Stroke occurs when an artery supplying blood to a part of the brain suddenly becomes blocked or bleeds. This can damage part of the brain, which in turn impairs a range of functions including movement of body parts and communication. The effects depend on which part of the brain was targeted and how severely. A person who suffers from a small stroke may recover, while a larger stroke can lead to permanent disabilities.
Smoking, being overweight, lack of exercise and a poor diet are risk factors for stroke. Conditions that affect the circulation of the blood, such as high blood pressure, high cholesterol, atrial fibrillation (an irregular heartbeat) and diabetes, also increase your risk of having a stroke.
RBWH Stroke Unit
RBWH treats around 400 patients a year through its Emergency Department and Stroke Unit. It is one of only a handful of hospitals in Queensland which has a dedicated Acute Stroke facility designed to maximise patient outcomes through stabilising the patient and completing emergency evaluation and assessment. This then enables the specialised stroke team to determine the best course of treatment including blood pressure control and the risks/benefits for thrombolytic intervention.
The Stroke team at RBWH is also actively involved in research and clinical trials, particularly in the areas of emergency treatment and the secondary prevention of stroke.
RBWH Stroke Research Group
Up until recent years, there have been very few treatments for stroke and, as a consequence, more stroke-related deaths and disability. Now, thanks to research, new treatments such as thrombolysis and clot retrieval have been developed resulting in greater survival rates and the minimisation of stroke-related disabilities.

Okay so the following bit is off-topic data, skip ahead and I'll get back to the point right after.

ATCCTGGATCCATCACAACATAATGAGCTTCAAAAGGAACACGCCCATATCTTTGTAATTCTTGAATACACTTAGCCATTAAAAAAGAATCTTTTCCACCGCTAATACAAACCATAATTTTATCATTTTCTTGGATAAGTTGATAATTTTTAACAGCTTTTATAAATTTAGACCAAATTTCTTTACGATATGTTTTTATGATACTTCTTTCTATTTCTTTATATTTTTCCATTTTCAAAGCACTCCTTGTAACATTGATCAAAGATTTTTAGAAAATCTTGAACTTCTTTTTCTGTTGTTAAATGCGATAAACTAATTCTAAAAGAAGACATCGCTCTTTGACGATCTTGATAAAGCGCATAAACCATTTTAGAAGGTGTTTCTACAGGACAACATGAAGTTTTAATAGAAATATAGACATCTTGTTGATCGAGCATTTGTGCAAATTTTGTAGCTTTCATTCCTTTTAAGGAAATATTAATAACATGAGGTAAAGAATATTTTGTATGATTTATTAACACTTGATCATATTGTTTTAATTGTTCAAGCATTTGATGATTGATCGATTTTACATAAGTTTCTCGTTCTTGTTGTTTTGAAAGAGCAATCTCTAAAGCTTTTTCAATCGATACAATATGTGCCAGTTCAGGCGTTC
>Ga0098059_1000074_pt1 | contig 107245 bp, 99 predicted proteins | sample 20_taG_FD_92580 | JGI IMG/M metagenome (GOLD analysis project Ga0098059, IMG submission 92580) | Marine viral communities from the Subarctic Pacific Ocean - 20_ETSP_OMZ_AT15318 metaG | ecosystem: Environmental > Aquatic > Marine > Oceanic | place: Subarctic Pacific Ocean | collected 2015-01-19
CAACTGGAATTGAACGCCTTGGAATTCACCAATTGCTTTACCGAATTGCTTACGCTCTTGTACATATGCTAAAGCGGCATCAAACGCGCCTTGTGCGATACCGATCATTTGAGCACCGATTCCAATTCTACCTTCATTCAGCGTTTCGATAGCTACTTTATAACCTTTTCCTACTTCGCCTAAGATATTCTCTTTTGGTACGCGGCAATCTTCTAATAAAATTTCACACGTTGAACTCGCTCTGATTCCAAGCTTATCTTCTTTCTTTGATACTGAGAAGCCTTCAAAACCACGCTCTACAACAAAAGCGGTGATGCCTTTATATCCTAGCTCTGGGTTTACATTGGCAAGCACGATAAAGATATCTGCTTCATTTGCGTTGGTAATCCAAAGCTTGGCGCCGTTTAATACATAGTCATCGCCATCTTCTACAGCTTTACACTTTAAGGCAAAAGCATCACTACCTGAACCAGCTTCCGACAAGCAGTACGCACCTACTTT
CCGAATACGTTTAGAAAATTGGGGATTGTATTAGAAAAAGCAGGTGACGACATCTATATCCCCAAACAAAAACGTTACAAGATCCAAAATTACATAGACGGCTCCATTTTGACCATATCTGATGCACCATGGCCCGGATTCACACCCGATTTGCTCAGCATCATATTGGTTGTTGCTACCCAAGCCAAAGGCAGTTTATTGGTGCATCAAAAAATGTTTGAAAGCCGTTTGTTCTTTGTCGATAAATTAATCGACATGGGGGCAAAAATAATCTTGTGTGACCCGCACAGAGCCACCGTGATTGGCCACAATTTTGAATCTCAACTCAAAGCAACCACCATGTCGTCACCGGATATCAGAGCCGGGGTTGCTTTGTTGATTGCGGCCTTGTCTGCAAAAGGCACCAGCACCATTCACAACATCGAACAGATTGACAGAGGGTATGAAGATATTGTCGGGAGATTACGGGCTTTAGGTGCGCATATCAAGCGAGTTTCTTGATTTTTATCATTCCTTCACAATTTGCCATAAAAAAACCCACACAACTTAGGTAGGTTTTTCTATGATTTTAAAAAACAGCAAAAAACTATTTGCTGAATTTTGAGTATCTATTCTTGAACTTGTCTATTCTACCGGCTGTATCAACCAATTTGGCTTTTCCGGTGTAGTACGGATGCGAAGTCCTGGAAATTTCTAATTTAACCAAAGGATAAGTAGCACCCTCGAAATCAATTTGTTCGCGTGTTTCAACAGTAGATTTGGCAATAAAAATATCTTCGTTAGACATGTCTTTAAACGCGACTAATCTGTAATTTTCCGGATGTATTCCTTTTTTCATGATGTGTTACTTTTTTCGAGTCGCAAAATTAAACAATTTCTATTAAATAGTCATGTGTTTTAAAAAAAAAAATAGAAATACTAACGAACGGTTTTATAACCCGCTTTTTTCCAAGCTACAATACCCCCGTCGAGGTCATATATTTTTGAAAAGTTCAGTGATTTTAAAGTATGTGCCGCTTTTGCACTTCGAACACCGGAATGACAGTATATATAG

There is still so much that can be done to improve patient outcomes and more research is desperately needed to further improve diagnosis, treatment, management and prevention of stroke.
Apart from caring for patients, the Stroke team at RBWH are actively involved in research. Their focus is on determining methods of saving affected parts of the brain after stroke, improving acute treatment and preventing secondary prevention of strokes.
Current research projects at RBWH include:
- Emergency treatments for acute stroke to minimise the damage done by the stroke, including the use of MRI technology to identify stroke locations in the brain and the use of ‘clot busting’ medications to reopen blocked arteries;
- Stroke rehabilitation to improve patient outcomes, maximise recovery, prevent long-term disability and help people to return to the community; and
- Stroke prevention to reduce the risk of a stroke occurring again.
This research is in collaboration with researchers and organisations from around Australia and internationally and universities including the University of Queensland, Griffith University and QUT.